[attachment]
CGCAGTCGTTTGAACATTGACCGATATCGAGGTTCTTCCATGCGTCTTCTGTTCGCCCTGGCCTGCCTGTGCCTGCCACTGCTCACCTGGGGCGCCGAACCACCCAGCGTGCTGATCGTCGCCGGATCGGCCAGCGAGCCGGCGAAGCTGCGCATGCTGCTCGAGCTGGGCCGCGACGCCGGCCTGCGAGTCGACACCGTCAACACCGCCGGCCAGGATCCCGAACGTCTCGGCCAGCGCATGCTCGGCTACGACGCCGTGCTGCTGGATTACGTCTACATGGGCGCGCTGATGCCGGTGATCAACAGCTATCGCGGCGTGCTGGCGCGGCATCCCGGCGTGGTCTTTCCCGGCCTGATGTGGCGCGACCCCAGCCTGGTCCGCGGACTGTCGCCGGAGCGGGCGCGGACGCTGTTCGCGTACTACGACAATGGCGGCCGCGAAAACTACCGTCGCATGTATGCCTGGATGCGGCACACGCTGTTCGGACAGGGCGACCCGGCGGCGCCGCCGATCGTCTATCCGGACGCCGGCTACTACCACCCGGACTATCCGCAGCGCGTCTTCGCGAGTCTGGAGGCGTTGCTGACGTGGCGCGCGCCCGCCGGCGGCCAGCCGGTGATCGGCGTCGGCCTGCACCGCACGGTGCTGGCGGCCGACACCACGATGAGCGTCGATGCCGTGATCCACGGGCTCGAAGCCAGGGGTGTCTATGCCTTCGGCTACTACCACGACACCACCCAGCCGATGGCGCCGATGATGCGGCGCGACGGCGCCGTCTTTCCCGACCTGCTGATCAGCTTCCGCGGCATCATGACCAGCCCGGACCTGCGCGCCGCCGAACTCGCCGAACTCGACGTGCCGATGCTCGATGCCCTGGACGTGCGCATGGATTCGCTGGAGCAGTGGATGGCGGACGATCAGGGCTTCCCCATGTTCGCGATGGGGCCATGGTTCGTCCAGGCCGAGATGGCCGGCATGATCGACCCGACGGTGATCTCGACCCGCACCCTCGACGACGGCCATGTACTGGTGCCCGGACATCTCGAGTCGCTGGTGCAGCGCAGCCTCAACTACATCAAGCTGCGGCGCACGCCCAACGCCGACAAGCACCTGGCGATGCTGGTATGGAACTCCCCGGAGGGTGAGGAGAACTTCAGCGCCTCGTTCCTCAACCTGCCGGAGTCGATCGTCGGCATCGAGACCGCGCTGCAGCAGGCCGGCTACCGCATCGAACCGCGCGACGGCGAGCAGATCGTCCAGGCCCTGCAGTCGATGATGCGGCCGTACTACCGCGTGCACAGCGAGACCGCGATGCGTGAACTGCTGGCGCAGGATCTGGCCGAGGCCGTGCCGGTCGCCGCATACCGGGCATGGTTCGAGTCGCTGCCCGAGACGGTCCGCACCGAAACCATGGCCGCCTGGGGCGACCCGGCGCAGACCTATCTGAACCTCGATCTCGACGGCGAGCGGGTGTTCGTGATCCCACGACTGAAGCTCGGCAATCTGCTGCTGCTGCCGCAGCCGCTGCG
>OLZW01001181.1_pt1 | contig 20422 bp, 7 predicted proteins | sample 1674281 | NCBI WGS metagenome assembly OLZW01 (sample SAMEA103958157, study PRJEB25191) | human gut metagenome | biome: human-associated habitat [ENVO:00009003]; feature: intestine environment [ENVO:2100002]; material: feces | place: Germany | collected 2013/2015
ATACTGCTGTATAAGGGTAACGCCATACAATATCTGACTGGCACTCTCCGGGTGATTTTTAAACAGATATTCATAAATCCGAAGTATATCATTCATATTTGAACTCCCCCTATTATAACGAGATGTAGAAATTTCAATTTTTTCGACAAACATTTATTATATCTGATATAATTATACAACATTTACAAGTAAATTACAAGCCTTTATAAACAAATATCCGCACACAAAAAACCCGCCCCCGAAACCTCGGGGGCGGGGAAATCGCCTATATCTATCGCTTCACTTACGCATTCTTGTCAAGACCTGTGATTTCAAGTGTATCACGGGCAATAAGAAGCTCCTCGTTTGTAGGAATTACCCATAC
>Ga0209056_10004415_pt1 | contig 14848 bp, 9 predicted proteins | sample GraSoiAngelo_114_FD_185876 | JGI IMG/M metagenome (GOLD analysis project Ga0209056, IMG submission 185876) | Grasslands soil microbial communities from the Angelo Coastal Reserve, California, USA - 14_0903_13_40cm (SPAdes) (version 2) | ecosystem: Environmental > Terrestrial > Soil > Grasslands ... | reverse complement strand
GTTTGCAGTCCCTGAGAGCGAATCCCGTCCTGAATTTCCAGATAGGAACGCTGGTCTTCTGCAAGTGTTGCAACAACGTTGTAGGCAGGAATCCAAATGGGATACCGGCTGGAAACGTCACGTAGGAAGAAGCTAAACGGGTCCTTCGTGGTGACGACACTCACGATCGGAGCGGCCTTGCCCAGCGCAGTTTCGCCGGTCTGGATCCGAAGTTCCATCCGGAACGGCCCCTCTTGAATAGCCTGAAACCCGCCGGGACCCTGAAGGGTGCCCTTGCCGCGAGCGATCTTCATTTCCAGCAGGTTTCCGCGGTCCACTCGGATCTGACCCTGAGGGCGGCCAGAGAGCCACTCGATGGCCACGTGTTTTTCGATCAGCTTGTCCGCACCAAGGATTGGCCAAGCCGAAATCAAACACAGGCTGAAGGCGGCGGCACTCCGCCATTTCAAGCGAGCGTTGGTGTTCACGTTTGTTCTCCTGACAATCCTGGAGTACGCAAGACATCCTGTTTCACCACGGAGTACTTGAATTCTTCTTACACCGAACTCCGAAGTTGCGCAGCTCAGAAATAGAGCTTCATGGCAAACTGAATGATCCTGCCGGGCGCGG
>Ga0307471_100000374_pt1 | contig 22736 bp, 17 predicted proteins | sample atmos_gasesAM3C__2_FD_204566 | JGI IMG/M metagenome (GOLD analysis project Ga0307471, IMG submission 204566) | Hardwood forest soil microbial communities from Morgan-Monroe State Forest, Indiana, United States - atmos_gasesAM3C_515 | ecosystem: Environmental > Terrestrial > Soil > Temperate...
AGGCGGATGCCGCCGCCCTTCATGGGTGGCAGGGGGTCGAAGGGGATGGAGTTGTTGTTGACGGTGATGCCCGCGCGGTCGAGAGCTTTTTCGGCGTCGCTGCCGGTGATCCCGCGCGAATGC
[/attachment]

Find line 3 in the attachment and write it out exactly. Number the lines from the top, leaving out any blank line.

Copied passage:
ATACTGCTGTATAAGGGTAACGCCATACAATATCTGACTGGCACTCTCCGGGTGATTTTTAAACAGATATTCATAAATCCGAAGTATATCATTCATATTTGAACTCCCCCTATTATAACGAGATGTAGAAATTTCAATTTTTTCGACAAACATTTATTATATCTGATATAATTATACAACATTTACAAGTAAATTACAAGCCTTTATAAACAAATATCCGCACACAAAAAACCCGCCCCCGAAACCTCGGGGGCGGGGAAATCGCCTATATCTATCGCTTCACTTACGCATTCTTGTCAAGACCTGTGATTTCAAGTGTATCACGGGCAATAAGAAGCTCCTCGTTTGTAGGAATTACCCATAC